“She knew something about seeds” – A Tribute to Celia Thaxter

A casual conversation about favorite gardening books led us to browse a copy of Celia Thaxter’s An Island Garden from the University of Vermont’s Rare Book collection. We discovered that our copy is especially interesting for content that was added after the book was printed and for the connection that brought it to UVM.


Sarah Wyman Whitman used a simple floral motif for An Island Garden’s cover.

An Island Garden Becomes a Memorial Album

Celia Thaxter was a popular poet and artist during the nineteenth century. Her family operated a fashionable summer resort on the Isles of Shoals off the New Hampshire coast that attracted distinguished artists, writers and musicians. Despite the challenging soil and climate, Thaxter added to the natural beauty of rocky Appledore Island with a luxuriant flower garden. The garden was the subject of her last book, An Island Garden, which came out in the spring of 1894. She worked with the American Impressionist painter Childe Hassam, a friend who painted scenes and people at the Isles of Shoals for many years,  to illustrate the book.

The UVM copy of An Island Garden originally belonged to Evelyn Benedict. A talented pianist, Benedict was part of the circle of prominent artistic and literary figures who gathered for Thaxter’s summer salons. Benedict’s correspondence with Thaxter and other visitors, including Henry and Clara Rogers, J. Appleton Brown, William Mason, and Henry Alden Mills, indicates how important the Isles of Shoals summers were to all of them. (Benedict’s correspondence is part of the Henry Munroe Rogers papers housed at the Houghton Library, Harvard University).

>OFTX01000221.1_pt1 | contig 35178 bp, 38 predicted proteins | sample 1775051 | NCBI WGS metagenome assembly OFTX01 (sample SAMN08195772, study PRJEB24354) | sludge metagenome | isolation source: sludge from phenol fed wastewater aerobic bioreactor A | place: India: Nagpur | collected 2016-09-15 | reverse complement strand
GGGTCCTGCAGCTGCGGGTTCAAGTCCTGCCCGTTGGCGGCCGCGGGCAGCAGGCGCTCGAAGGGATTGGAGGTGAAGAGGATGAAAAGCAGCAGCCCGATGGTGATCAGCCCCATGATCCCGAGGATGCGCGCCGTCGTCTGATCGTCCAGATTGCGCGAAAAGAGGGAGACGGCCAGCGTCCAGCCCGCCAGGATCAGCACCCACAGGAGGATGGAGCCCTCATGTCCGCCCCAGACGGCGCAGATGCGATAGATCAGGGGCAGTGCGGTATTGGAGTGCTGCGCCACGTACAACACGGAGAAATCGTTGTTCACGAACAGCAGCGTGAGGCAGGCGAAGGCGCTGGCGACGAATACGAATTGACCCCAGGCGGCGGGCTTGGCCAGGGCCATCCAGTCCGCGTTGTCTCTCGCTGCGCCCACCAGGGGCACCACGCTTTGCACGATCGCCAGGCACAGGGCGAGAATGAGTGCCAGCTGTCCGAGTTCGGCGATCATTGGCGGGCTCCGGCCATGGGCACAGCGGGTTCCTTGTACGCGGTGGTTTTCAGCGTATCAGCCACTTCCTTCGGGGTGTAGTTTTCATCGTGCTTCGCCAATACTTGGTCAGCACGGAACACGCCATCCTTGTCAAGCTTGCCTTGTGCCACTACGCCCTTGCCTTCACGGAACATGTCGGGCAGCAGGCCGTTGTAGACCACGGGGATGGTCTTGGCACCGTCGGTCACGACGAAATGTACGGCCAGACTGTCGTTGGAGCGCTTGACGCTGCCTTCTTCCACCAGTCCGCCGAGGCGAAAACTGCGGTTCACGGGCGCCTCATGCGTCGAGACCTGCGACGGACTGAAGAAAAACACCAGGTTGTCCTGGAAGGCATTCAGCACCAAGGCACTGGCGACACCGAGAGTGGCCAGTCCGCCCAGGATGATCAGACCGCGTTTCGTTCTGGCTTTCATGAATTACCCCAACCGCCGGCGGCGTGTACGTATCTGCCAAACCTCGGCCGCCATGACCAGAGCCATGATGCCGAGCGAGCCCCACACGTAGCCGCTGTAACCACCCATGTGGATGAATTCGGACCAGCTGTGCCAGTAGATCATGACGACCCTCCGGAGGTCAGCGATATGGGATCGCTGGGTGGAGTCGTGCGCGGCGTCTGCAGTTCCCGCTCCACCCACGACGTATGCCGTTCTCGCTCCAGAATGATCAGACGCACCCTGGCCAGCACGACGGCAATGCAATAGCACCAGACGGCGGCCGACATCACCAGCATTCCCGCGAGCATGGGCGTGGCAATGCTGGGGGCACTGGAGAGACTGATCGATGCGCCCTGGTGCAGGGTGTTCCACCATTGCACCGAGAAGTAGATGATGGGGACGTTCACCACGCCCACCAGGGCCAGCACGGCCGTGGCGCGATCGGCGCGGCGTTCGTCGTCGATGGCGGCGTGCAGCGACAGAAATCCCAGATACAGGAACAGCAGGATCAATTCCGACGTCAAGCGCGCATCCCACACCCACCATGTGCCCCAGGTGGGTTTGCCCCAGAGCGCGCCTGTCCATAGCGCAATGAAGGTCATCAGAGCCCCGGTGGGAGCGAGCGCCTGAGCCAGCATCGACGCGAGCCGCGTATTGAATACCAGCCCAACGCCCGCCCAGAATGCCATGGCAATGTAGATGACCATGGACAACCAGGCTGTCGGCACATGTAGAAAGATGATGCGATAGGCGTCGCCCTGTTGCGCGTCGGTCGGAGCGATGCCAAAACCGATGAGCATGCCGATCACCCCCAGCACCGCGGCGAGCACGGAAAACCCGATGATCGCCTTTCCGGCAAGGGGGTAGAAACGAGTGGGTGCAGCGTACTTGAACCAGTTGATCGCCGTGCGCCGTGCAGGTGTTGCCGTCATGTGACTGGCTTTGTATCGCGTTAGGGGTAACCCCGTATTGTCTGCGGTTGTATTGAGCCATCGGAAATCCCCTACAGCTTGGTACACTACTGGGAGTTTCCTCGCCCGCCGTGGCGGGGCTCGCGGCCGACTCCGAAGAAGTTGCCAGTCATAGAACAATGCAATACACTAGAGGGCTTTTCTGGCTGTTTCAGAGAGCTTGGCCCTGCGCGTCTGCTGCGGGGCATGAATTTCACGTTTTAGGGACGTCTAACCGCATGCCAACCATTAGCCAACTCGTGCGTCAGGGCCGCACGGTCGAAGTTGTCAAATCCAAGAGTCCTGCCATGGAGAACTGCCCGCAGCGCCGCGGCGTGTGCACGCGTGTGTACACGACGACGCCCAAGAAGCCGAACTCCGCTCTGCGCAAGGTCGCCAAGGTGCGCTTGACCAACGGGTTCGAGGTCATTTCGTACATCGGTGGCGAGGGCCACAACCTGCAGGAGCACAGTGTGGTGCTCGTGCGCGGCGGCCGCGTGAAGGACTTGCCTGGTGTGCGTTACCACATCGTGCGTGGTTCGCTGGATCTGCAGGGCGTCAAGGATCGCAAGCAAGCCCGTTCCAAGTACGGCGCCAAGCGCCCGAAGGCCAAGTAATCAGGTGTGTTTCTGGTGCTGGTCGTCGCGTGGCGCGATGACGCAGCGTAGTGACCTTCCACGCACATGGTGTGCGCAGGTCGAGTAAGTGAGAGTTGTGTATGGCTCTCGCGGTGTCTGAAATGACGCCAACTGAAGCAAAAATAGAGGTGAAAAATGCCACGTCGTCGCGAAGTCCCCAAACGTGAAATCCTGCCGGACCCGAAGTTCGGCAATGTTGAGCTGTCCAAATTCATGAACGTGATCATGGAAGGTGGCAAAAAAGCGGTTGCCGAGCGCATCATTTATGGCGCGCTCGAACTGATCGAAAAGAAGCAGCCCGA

Benedict visited the island several times during the 1890s, and became close to Thaxter, who addressed her as “my little Benedict” in an 1891 letter. After an August 1892 visit, Thaxter wrote Benedict, “I have done nothing but lament your departure ever since you went. Never was there such an exquisite summer, never such good times of Shoals kinds and sorts.”

Evelyn Benedict

Childe Hassam painted Evelyn Benedict at the Isles of Shoals in 1890.

In March 1894, Celia Thaxter thanked Benedict for “all the kind things” she said about the garden book that Thaxter had sent her. In that letter, and in subsequent letters written in May and July, Thaxter encouraged Benedict to come to the Isles of Shoals. Sadly, Thaxter died that August. It’s not clear if Benedict was on the island then, but other guests attended the poet’s burial on the island.

During the year after Thaxter’s death, Benedict created a memorial album of sorts in her copy of An Island Garden. The landscape painter J. Appleton Brown was the first to write in the book. In Boston on April 17, 1895, he transcribed Shakespeare’s sonnet, “When to the sessions of sweet silent thought,” on a blank page. A few days later, Clara Kathleen Rogers, a composer, singer, writer and educator, filled another page.


Painter J. Appleton Brown’s contribution, dated April 17, 1895.